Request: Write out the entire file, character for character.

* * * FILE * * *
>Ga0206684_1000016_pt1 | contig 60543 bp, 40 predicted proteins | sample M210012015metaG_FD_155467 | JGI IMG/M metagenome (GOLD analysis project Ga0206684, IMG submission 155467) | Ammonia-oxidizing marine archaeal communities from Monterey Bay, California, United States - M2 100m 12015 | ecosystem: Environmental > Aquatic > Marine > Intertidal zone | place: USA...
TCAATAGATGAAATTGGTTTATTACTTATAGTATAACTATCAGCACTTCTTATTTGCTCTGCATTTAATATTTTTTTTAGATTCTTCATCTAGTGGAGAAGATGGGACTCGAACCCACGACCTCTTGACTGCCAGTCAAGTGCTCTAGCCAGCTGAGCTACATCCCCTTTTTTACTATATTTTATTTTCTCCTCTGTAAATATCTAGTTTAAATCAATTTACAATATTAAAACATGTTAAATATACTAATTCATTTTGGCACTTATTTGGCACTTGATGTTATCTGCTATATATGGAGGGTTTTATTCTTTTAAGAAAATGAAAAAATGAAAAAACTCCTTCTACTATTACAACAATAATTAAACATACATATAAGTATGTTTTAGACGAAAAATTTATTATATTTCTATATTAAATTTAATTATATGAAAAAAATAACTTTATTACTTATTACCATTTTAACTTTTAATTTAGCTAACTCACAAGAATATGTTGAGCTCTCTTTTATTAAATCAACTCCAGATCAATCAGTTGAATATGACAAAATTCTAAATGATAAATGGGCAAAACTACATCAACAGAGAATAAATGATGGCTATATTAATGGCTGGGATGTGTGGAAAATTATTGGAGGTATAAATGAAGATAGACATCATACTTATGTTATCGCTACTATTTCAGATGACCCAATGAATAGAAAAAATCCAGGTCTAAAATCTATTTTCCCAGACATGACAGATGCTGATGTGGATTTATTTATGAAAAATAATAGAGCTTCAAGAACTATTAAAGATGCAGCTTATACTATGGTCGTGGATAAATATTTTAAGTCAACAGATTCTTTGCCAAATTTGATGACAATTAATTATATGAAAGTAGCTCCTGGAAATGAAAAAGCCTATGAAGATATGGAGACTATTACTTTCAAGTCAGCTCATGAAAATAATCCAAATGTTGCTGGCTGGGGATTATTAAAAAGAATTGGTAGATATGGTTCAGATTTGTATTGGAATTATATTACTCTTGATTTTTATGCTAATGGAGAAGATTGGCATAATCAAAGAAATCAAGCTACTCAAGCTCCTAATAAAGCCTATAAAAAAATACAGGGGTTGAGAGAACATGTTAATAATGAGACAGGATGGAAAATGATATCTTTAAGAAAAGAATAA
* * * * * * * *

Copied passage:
>Ga0206684_1000016_pt1 | contig 60543 bp, 40 predicted proteins | sample M210012015metaG_FD_155467 | JGI IMG/M metagenome (GOLD analysis project Ga0206684, IMG submission 155467) | Ammonia-oxidizing marine archaeal communities from Monterey Bay, California, United States - M2 100m 12015 | ecosystem: Environmental > Aquatic > Marine > Intertidal zone | place: USA...
TCAATAGATGAAATTGGTTTATTACTTATAGTATAACTATCAGCACTTCTTATTTGCTCTGCATTTAATATTTTTTTTAGATTCTTCATCTAGTGGAGAAGATGGGACTCGAACCCACGACCTCTTGACTGCCAGTCAAGTGCTCTAGCCAGCTGAGCTACATCCCCTTTTTTACTATATTTTATTTTCTCCTCTGTAAATATCTAGTTTAAATCAATTTACAATATTAAAACATGTTAAATATACTAATTCATTTTGGCACTTATTTGGCACTTGATGTTATCTGCTATATATGGAGGGTTTTATTCTTTTAAGAAAATGAAAAAATGAAAAAACTCCTTCTACTATTACAACAATAATTAAACATACATATAAGTATGTTTTAGACGAAAAATTTATTATATTTCTATATTAAATTTAATTATATGAAAAAAATAACTTTATTACTTATTACCATTTTAACTTTTAATTTAGCTAACTCACAAGAATATGTTGAGCTCTCTTTTATTAAATCAACTCCAGATCAATCAGTTGAATATGACAAAATTCTAAATGATAAATGGGCAAAACTACATCAACAGAGAATAAATGATGGCTATATTAATGGCTGGGATGTGTGGAAAATTATTGGAGGTATAAATGAAGATAGACATCATACTTATGTTATCGCTACTATTTCAGATGACCCAATGAATAGAAAAAATCCAGGTCTAAAATCTATTTTCCCAGACATGACAGATGCTGATGTGGATTTATTTATGAAAAATAATAGAGCTTCAAGAACTATTAAAGATGCAGCTTATACTATGGTCGTGGATAAATATTTTAAGTCAACAGATTCTTTGCCAAATTTGATGACAATTAATTATATGAAAGTAGCTCCTGGAAATGAAAAAGCCTATGAAGATATGGAGACTATTACTTTCAAGTCAGCTCATGAAAATAATCCAAATGTTGCTGGCTGGGGATTATTAAAAAGAATTGGTAGATATGGTTCAGATTTGTATTGGAATTATATTACTCTTGATTTTTATGCTAATGGAGAAGATTGGCATAATCAAAGAAATCAAGCTACTCAAGCTCCTAATAAAGCCTATAAAAAAATACAGGGGTTGAGAGAACATGTTAATAATGAGACAGGATGGAAAATGATATCTTTAAGAAAAGAATAA